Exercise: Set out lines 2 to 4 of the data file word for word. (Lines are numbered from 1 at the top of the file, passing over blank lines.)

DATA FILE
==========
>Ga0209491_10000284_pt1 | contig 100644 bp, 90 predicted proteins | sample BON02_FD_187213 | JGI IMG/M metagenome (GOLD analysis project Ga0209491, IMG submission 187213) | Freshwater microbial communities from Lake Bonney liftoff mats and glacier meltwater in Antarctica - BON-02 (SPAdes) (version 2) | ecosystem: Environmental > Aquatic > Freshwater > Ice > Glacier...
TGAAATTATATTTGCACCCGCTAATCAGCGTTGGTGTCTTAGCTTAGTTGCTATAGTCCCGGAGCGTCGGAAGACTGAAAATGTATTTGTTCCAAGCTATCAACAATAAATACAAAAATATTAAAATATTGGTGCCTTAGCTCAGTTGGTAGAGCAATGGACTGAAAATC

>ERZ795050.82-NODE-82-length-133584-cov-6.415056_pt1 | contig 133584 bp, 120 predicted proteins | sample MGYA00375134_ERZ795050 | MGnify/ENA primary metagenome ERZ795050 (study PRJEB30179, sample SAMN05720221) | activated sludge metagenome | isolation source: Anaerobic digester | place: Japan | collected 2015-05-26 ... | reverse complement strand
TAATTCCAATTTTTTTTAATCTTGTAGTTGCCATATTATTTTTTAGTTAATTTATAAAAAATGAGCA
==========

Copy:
TGAAATTATATTTGCACCCGCTAATCAGCGTTGGTGTCTTAGCTTAGTTGCTATAGTCCCGGAGCGTCGGAAGACTGAAAATGTATTTGTTCCAAGCTATCAACAATAAATACAAAAATATTAAAATATTGGTGCCTTAGCTCAGTTGGTAGAGCAATGGACTGAAAATC

>ERZ795050.82-NODE-82-length-133584-cov-6.415056_pt1 | contig 133584 bp, 120 predicted proteins | sample MGYA00375134_ERZ795050 | MGnify/ENA primary metagenome ERZ795050 (study PRJEB30179, sample SAMN05720221) | activated sludge metagenome | isolation source: Anaerobic digester | place: Japan | collected 2015-05-26 ... | reverse complement strand
TAATTCCAATTTTTTTTAATCTTGTAGTTGCCATATTATTTTTTAGTTAATTTATAAAAAATGAGCA